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A Culture of Giving and Sharing

[Cross-posted from The Chant Cafe]

BadgesI see that Adam has posted two more sets of Simple Propers and hundreds of people who currently benefit from these postings are right now breathing a sigh of relief. I also note that he did not post the badge like you see to the right here, and that’s fine. He is on the giving side of this great endeavor and feels shy (most likely) about making a direct appeal for financial support.

I have no such hesitancy, and I especially want to thank everyone who has donated. Some of these people certainly cannot afford to do so on the level that they did, and such efforts are genuinely moving and inspiring. What would also be great would be to see more $10, $5, and $1 donations – because they help (they do!) and also because they express solidarity and good will support, which Adam and the project very much need.

But actually there is much more at issue here even beyond the Simple Propers Project itself. It concerns the culture of music and its distribution in the Catholic world. When we think back to the early Church, we note that scripture reports that the first action of the early Christians was to share what they owned privately with others, to put their possessions and their money in a common pool. No, they were not communists and this was not an early experiment in liberation theology. But it does establish an ethos of giving and sharing toward the common good that defined Christianity from the earliest times to the present.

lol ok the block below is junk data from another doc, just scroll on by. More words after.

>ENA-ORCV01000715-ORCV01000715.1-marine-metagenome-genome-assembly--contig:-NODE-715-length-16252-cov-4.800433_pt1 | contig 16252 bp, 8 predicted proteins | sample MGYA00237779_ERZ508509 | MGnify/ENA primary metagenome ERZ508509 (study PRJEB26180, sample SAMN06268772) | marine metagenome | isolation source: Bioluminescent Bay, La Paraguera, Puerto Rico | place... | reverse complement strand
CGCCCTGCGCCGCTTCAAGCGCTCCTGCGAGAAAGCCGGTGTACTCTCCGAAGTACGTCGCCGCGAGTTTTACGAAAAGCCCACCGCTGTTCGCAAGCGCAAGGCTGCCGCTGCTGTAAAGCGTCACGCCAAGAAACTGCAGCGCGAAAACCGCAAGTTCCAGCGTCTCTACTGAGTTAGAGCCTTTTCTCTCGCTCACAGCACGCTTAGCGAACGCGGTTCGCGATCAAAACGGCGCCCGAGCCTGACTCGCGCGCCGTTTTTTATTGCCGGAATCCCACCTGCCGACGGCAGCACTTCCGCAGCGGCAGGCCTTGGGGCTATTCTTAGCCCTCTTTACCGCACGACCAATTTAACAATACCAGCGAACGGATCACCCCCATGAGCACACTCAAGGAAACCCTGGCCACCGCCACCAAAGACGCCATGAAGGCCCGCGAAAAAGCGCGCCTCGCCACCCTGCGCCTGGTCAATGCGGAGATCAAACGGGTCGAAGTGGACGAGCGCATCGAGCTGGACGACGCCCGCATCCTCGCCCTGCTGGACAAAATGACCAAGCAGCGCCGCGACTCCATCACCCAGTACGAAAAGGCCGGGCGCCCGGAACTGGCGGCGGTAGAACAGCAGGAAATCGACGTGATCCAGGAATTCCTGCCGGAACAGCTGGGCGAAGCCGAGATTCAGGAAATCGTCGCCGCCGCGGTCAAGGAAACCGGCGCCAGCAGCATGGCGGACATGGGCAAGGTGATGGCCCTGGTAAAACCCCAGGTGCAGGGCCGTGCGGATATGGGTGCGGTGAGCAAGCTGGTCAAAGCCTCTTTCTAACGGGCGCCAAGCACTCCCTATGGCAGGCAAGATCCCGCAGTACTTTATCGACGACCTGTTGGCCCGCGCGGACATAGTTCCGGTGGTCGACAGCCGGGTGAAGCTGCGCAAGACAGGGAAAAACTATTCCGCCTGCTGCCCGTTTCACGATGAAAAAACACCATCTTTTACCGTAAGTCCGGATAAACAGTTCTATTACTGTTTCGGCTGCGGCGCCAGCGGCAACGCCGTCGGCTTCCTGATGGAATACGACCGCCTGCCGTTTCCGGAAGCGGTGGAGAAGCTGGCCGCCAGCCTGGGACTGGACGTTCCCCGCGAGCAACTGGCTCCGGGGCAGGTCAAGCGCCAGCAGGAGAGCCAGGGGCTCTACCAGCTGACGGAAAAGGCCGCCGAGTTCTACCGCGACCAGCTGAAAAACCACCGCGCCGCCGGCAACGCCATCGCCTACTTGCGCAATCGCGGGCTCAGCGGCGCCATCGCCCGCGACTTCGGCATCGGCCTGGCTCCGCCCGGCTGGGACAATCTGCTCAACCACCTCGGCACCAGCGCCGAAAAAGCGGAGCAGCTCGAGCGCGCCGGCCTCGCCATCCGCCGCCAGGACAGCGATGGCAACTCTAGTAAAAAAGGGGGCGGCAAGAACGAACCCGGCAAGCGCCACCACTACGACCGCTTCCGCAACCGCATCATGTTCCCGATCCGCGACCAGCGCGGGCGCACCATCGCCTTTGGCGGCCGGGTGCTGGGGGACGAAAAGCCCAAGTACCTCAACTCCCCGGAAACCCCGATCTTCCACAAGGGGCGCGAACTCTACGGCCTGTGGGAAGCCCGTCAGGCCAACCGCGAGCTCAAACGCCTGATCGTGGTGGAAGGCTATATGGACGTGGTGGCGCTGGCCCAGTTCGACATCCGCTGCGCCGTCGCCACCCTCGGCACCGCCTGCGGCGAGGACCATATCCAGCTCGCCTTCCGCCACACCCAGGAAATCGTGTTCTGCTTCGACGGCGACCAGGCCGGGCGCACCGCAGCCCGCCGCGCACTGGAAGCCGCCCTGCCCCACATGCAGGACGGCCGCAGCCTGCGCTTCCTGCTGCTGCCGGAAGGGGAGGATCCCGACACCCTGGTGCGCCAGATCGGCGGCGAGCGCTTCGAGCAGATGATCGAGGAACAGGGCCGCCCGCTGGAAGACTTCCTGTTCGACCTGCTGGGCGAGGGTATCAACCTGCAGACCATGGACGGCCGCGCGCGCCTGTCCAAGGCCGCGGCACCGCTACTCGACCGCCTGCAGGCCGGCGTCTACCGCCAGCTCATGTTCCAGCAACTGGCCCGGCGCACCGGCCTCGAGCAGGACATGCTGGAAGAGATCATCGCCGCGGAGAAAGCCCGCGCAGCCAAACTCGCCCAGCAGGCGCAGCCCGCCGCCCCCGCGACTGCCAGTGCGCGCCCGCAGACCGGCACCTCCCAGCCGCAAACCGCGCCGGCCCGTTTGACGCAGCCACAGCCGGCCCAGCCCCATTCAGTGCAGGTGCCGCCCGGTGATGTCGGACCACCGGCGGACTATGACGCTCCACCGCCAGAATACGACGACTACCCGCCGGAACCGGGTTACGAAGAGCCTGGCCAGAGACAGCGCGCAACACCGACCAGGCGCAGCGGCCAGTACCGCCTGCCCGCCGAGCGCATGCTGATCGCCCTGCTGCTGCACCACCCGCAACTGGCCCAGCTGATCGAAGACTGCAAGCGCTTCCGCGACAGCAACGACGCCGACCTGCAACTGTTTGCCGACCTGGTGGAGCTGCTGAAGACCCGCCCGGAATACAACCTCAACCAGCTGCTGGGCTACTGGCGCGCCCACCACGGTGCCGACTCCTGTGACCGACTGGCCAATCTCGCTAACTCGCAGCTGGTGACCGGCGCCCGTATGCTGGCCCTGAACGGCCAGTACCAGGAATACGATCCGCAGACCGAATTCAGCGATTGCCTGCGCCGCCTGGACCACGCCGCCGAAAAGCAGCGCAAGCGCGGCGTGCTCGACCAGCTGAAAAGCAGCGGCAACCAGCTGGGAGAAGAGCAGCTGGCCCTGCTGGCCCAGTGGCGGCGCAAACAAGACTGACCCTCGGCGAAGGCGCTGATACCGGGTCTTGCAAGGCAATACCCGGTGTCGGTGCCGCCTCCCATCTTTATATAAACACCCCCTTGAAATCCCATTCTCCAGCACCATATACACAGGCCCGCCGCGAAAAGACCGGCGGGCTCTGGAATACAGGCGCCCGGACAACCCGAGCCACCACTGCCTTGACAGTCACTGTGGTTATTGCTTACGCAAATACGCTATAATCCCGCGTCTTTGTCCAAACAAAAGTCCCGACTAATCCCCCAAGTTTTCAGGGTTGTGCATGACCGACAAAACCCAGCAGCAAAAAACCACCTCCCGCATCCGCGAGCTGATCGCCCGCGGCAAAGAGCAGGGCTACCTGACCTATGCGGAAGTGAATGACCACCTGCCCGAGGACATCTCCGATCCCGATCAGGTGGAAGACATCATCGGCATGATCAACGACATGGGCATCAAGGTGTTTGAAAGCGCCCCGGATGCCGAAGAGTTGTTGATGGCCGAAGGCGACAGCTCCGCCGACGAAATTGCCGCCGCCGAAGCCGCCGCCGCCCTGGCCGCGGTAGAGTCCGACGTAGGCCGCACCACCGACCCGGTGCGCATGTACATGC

It is particularly true with regard to the texts and music of the faith. Unlike food and housing, the sharing of texts and music does not depreciate the existing stock of the good. One person can write a song and the entire world can sing it. One person can know a verse and give it to the entire world with no loss of the original copy. There is something of a miracle associated with this reality, and this is precisely what gave rise to the evangelical spirit in Christian culture. We can give and give, share and share, without limit. This impulse became the foundation of an ethos in the Catholic world. We do not hesitate to offer help to others and we do not feel guilt when we draw from the help others give us.

Sharing leads to an ever greater flowering of all things shared, as we learn from each other and improve the results in an ever more progressive way. This is how the music of the Church was built and grew from the earliest days, until the entire Church year was filled with chants suitable to every conceivable reading and liturgical action. The culture of giving and sharing made this happen. It made possible the development of organum and polyphony and the whole of the Western musical tradition.

An ethos of grasping and privatizing of art were unknown during this time. The goal of the composer was to release the music as far and as widely as possible. The composer hoped to have the music performed, hoped to have it imitated and elaborated upon, hoped to see others influenced and inspired by it. All music was a gift to the world and to the faith. This was the very essence of what it meant to be a Christian artist. You put your “possessions” at the feet of the Apostles and ask that they be used for the good of all.